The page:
The foreign journalists on the sedate Chinese government-led tour Thursday of a temple in Lhasa, Tibet, received a surprise to make any reporter salivate: A throng of some 30 monks descended upon the party chanting “Tibet is not free,” contravening Chinese claims that recent unrest there had quieted.
Today’s Badger Herald article “Students take on Tibet conflict” looked at international resistance to Chinese rule in its coverage of the University of Wisconsin Students for a Free Tibet, who will protest the April appearance of the Chinese Olympic Torch in San Francisco.
The Lhasa protest was an “embarrassment to the Chinese hosts,” the Wall Street Journal reported Friday. The Chinese have detained hundreds of protestors and monks in response to civil upheaval in Tibet and China in the past month. Tibetan officials involved in the Chinese rule there have blamed the violence on fringe groups of agitators.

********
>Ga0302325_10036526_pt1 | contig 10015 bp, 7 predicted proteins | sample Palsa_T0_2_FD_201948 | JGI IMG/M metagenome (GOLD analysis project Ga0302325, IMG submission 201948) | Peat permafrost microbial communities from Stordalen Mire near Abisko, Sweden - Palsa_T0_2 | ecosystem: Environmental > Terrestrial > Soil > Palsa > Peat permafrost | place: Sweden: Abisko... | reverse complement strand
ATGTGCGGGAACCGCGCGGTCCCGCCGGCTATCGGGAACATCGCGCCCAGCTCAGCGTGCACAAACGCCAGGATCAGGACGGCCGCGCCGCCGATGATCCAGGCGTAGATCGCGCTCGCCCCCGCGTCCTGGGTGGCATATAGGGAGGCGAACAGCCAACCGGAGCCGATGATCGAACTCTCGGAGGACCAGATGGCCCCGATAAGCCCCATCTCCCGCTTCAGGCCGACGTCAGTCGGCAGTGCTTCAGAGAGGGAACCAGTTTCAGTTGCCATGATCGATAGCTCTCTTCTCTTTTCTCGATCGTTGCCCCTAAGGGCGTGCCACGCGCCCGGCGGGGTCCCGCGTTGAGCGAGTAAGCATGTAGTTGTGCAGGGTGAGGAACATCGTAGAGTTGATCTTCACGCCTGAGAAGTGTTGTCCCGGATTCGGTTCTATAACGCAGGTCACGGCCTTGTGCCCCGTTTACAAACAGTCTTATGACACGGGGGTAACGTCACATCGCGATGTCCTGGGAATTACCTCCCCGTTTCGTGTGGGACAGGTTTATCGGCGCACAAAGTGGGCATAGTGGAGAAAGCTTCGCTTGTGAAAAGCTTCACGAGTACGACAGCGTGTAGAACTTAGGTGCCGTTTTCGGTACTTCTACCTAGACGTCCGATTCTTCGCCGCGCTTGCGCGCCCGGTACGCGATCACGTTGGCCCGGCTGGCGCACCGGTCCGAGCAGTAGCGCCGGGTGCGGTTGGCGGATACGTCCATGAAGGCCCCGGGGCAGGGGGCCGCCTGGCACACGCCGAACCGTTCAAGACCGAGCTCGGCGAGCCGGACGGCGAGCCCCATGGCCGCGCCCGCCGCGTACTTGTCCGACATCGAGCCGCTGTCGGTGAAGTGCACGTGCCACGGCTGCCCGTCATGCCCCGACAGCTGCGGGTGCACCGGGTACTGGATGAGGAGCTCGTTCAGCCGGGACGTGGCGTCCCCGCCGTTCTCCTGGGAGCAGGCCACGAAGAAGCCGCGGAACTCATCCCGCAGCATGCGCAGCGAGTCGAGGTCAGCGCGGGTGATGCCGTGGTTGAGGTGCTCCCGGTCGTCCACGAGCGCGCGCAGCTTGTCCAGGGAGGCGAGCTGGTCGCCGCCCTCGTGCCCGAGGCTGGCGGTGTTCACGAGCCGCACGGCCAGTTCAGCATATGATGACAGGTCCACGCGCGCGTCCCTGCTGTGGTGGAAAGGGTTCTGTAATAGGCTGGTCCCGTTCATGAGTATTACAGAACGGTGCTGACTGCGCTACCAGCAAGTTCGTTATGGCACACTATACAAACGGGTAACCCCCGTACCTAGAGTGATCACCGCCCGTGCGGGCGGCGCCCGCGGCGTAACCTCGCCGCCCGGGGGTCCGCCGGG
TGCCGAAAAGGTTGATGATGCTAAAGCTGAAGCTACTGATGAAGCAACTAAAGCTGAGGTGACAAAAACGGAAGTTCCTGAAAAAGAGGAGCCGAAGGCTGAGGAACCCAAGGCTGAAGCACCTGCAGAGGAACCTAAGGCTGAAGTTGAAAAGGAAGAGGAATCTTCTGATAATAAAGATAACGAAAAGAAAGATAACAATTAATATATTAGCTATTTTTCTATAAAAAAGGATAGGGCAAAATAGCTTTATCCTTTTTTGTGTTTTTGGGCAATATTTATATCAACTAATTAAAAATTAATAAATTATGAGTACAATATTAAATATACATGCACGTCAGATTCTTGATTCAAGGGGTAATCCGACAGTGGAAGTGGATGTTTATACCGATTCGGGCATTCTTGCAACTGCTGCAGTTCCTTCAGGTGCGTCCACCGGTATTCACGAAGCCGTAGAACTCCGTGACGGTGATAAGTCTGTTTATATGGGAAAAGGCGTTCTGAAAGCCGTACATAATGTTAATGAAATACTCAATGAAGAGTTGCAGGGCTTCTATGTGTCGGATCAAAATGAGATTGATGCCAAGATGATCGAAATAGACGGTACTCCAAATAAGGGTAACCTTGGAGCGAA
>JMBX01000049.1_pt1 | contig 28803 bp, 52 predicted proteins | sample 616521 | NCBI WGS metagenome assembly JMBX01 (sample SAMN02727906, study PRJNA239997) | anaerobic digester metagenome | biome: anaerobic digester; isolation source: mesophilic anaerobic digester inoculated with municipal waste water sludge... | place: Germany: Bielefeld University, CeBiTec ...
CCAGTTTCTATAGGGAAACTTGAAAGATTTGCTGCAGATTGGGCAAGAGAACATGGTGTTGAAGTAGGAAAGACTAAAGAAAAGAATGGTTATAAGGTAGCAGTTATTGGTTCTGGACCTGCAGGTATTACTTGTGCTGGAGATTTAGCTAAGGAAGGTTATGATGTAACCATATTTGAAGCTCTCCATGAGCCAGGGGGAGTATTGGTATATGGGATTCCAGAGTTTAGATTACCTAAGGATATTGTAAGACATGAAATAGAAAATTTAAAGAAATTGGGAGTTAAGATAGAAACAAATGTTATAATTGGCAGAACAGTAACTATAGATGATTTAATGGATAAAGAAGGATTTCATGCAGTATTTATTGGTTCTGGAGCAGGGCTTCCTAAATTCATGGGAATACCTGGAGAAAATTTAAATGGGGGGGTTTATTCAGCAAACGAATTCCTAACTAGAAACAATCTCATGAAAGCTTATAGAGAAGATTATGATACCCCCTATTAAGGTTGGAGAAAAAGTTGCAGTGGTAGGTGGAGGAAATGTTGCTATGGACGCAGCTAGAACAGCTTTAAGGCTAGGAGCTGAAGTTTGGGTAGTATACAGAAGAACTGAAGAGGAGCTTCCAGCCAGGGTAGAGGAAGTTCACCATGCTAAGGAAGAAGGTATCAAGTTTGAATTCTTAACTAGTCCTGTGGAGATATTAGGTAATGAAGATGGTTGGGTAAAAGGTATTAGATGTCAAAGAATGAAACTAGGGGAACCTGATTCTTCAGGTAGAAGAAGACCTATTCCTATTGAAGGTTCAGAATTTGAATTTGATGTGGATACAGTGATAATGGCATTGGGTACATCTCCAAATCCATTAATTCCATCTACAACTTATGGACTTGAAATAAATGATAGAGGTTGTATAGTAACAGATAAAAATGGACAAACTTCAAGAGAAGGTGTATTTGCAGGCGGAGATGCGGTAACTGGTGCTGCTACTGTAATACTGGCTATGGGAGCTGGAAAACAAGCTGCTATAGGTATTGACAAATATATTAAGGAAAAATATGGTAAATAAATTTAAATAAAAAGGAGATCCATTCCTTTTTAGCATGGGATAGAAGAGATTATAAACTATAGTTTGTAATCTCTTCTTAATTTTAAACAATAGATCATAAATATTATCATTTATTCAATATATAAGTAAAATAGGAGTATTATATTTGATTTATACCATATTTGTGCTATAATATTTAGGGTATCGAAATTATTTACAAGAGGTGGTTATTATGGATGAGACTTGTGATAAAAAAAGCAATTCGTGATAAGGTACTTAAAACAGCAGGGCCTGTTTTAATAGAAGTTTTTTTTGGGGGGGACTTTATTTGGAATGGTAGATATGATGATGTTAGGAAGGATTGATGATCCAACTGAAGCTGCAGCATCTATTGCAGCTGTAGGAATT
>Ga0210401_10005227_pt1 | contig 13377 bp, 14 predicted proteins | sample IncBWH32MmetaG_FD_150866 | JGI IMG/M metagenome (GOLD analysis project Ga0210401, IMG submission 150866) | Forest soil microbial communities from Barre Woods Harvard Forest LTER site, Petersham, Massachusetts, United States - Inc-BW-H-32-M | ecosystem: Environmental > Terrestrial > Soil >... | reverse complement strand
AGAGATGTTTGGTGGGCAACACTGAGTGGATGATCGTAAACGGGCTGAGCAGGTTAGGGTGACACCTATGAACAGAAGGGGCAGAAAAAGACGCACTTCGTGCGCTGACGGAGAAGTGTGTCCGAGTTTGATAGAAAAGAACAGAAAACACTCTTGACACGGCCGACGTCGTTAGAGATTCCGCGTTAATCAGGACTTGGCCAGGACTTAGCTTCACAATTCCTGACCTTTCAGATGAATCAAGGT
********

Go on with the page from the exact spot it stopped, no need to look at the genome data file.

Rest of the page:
But a Tibetan monk at the Deer Park Buddhist Center outside of Madison said the latest protest represented the feelings of most Tibetans, noting that “all Tibet needs freedom.”
“The Chinese government, they’re saying, ‘Okay, (it’s) peaceful,’” said Sherab, who, like many Tibetans, uses only one name. “Actually, no. A lot of Tibetans are put in jail, a lot of Tibetans killed.”
Sherab also disagreed with allegations that the Dalai Lama, who has visited Deer Park in the past and will attend a blessing for the center’s new temple in July, has promoted violent opposition to Chinese rule.
“He is all the time trying to make peace … all over the world,” Sherab said.
The continuing unrest has invited further scrutiny of China in the lead-up to the 2008 Olympic Games in Beijing, and some countries have raised the possibility of a partial boycott.
“Hopefully other countries will help Tibetans and … other countries’ leaders will not go to the opening celebrations,” Sherab said.